An Open Letter to Parents of Children with Autism

This post originally appeared on my Pride and Parentage/Love Blender blog in 2012. I am copying and pasting here.

An Open Letter to Parents of Autistic Children:

I’ve been ruminating on this post for quite some time, so bear with me.  Like most of my posts, this one will likely be long, rambling, and not as funny as I think it should be.  However, I think it is important.

This blog gets a lot more traffic than the “following” widget shows.  While some of my readers land here looking for porn (seriously? nude Aspie?), most people use search terms such as “what to do with my autistic child?” and “will my autistic child be ok?” or variations thereof.  I do, invariably, get a little bit of e-mail from people that land here.  Some of it is rather rude, but most of it is sent from a place of desperation and a need to feel that everything is going to be all right.  This letter is for those parents who feel as though they have an endless struggle on their hands, and they are looking for a little encouragement.

I would like to apologize to you.  I cannot tell you that your child is going to be okay.  I cannot tell you that he is going to be high functioning.  I cannot tell you that your child is a genius inside his silent shell.  I can’t promise you she will ever speak to you or hug you or be able to wear jeans without melting down.  In short, I cannot lie to you.  Some of your children will never say “I love you, Mommy.”  Some of them will never look you in the eyes.  Some of them will never move out of your basements.  I’m very sorry.  On the other side of the coin, some of your children will learn affection, and some of them will soon talk your ears off and some of them will get married and have children of their own and tell stories at Christmas like, “Remember that time that I stood on the kitchen counter and shouted ‘Bebo! Bebo!’ over and over again because it was the only sound that I used to be able to make?”  Some of your children are Albert Einstein or Temple Grandin inside.  I wish I could tell you that your little Bert or Gertrude was that person, but I can’t.  I cannot lie to you, even if you are desperate to hear it.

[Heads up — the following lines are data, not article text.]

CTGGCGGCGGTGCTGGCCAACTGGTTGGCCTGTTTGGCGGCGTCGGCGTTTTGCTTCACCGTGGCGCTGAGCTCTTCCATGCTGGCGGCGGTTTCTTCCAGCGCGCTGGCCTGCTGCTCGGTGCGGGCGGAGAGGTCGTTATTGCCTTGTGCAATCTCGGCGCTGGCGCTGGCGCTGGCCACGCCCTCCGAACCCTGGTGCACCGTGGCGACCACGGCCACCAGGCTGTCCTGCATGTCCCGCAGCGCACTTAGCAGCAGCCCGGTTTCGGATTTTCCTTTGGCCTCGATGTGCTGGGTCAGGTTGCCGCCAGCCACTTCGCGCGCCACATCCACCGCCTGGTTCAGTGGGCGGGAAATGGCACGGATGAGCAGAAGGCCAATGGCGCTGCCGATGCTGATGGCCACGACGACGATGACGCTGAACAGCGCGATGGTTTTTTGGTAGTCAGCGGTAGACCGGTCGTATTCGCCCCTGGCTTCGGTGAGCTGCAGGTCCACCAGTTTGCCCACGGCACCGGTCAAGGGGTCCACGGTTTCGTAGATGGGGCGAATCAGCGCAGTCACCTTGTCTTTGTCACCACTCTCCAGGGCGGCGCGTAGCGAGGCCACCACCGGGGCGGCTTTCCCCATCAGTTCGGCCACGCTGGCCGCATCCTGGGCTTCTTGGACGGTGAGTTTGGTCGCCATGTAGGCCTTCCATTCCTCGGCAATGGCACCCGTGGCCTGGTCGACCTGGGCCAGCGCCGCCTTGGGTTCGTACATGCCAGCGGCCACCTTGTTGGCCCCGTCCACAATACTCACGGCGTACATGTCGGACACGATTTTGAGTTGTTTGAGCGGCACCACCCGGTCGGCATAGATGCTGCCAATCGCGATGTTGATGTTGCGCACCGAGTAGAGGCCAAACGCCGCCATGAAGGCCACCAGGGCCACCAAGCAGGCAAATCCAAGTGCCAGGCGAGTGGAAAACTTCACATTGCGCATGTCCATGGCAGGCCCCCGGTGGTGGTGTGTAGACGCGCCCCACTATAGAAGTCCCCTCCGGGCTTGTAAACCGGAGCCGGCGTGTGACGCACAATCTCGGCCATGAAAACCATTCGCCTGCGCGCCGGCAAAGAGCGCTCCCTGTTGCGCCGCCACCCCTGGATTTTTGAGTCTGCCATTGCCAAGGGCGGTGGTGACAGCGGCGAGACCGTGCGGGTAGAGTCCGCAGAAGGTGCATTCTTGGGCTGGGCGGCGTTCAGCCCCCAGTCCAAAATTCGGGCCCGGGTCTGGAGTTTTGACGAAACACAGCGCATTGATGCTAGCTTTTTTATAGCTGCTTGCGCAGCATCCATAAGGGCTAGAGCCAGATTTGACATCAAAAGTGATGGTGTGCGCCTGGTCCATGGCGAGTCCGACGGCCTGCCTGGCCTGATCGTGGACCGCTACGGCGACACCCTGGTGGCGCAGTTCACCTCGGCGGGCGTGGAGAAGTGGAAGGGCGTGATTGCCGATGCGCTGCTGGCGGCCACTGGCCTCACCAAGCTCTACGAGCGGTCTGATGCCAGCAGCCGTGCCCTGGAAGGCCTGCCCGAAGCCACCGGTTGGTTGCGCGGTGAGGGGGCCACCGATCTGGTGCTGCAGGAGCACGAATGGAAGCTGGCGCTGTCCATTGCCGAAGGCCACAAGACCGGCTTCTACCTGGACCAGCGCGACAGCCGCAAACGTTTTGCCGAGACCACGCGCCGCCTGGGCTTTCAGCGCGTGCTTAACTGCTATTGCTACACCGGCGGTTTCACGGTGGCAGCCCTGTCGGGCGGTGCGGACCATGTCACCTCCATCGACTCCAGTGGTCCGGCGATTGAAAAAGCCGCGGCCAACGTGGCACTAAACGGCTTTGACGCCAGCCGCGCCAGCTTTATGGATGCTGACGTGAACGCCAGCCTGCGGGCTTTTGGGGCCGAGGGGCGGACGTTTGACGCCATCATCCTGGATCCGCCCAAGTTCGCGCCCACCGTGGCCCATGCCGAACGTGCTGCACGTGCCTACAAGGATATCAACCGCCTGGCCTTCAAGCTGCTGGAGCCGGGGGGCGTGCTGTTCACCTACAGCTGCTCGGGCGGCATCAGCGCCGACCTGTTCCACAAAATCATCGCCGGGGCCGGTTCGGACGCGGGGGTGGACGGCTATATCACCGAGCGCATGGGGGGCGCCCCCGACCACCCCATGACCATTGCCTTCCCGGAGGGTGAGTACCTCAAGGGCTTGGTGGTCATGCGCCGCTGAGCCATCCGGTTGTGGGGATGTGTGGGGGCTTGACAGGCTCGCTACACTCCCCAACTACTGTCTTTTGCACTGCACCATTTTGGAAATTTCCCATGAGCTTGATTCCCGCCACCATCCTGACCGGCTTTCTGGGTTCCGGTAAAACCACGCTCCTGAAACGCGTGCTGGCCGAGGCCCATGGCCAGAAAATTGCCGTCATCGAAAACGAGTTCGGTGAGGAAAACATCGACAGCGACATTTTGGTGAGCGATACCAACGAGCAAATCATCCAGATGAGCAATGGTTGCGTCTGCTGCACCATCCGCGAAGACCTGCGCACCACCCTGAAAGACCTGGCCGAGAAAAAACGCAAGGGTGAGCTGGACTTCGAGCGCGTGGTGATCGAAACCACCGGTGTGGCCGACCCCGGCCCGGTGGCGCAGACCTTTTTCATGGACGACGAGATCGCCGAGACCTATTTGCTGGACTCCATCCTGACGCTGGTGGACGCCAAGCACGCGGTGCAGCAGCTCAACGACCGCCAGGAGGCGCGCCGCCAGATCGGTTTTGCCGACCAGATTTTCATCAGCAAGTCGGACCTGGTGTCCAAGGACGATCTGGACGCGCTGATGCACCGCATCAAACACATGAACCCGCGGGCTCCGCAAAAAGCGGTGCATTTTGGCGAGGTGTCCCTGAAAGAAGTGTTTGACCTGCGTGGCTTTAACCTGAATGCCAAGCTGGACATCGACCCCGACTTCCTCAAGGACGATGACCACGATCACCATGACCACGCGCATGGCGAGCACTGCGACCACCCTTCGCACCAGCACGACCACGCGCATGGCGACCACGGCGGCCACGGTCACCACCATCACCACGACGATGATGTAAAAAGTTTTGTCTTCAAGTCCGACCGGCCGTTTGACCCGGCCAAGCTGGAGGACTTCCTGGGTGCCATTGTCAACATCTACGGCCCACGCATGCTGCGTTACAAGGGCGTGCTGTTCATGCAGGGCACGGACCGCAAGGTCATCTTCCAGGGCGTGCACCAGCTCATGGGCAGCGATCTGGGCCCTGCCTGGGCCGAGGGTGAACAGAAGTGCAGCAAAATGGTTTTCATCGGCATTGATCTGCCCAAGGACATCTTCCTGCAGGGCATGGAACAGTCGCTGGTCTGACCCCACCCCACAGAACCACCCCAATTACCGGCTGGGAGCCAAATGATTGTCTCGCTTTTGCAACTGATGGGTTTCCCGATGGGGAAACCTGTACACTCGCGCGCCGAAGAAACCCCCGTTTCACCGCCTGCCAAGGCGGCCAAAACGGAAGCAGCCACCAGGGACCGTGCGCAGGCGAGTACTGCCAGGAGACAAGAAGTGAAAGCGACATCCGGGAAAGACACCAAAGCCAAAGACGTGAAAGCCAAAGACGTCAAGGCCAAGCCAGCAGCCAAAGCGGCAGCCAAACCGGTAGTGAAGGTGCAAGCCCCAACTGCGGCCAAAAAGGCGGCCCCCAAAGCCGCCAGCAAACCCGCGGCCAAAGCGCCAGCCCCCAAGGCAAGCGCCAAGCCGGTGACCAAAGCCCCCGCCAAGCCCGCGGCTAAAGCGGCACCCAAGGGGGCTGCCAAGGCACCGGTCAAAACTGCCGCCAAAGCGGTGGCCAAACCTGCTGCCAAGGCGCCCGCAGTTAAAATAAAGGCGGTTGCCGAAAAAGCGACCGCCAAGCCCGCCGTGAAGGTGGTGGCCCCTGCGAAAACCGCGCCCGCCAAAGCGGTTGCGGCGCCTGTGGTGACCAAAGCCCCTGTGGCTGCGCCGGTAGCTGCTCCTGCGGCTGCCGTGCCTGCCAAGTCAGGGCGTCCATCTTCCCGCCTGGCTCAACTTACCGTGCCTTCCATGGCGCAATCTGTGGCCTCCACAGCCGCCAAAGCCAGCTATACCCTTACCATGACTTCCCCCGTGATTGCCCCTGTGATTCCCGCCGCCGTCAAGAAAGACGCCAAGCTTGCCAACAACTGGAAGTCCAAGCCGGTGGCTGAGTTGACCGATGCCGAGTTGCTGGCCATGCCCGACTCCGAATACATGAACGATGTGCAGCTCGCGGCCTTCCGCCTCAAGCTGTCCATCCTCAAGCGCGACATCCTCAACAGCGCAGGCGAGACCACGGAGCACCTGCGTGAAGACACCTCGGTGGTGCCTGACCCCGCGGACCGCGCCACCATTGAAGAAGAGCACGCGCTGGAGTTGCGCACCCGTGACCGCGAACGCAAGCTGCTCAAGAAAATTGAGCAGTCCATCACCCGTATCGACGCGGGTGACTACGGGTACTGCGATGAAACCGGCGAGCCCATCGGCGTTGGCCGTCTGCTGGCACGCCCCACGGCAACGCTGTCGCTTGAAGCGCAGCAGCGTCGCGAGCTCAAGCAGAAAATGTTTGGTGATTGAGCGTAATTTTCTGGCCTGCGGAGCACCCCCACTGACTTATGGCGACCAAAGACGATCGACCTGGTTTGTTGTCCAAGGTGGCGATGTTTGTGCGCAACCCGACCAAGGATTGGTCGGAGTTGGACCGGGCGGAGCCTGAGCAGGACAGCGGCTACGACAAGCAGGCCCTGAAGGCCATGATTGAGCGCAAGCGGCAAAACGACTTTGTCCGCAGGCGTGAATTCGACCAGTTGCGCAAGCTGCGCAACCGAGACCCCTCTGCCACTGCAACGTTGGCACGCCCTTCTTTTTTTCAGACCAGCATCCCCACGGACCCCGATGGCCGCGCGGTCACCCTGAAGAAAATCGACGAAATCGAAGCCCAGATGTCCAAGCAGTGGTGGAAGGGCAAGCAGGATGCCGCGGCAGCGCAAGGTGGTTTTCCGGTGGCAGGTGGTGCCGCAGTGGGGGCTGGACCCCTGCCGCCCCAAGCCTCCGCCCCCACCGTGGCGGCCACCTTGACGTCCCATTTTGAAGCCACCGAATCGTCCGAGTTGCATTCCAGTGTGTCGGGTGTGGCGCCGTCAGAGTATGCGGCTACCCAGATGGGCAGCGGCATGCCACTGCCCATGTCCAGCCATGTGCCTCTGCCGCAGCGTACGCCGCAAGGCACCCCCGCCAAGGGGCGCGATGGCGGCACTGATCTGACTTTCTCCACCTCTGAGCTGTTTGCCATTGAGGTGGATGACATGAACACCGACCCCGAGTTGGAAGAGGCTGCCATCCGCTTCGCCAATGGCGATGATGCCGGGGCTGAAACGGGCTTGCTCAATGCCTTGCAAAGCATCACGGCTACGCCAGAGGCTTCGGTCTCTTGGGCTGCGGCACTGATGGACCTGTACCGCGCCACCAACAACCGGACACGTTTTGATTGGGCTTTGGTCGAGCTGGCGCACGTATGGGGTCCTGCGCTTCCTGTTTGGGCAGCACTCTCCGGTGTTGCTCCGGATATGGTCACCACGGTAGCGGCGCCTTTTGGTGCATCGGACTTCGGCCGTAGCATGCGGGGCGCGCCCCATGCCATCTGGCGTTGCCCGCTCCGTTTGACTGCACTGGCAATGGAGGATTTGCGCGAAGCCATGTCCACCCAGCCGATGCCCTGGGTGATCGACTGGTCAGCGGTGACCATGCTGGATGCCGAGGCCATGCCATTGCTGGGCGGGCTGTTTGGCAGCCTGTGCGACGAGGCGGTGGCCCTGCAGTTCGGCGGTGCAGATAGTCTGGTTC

All I can do here is tell you how I function and how I feel about things and ideas that work for me to keep me functioning on a day-to-day basis.  I am but one person with autism, and I’m different from all of the others.  Therapy and social training worked for me in ways that it has not worked for others, as we are not all the same.

What I can do is give you a little shimmer of hope.  All is not lost.  I consider my story a success, and there are many other successes out there as well.  Your kid’s may be one of them.

I know that a lot of you feel as though your child’s diagnosis is a death sentence for your hopes and dreams for your little one.  I also know that you can’t say that out loud without judgment.  If you need to say that, you can say that to me with zero judgment at all, and I can promise you that.  That feeling is perfectly ok, and it is perfectly normal, and, for some of you, it is perfectly valid.  For others, new dreams will emerge, and for others still, all of the original dreams will still come true.

To conclude, I want you to know that I am here for you, and you can vent to me, but please don’t ask me to lie to you.  I can’t.  I respect you and your unique child too much to do so.

With as Much Love as I’ve Learned to Give,

Karen

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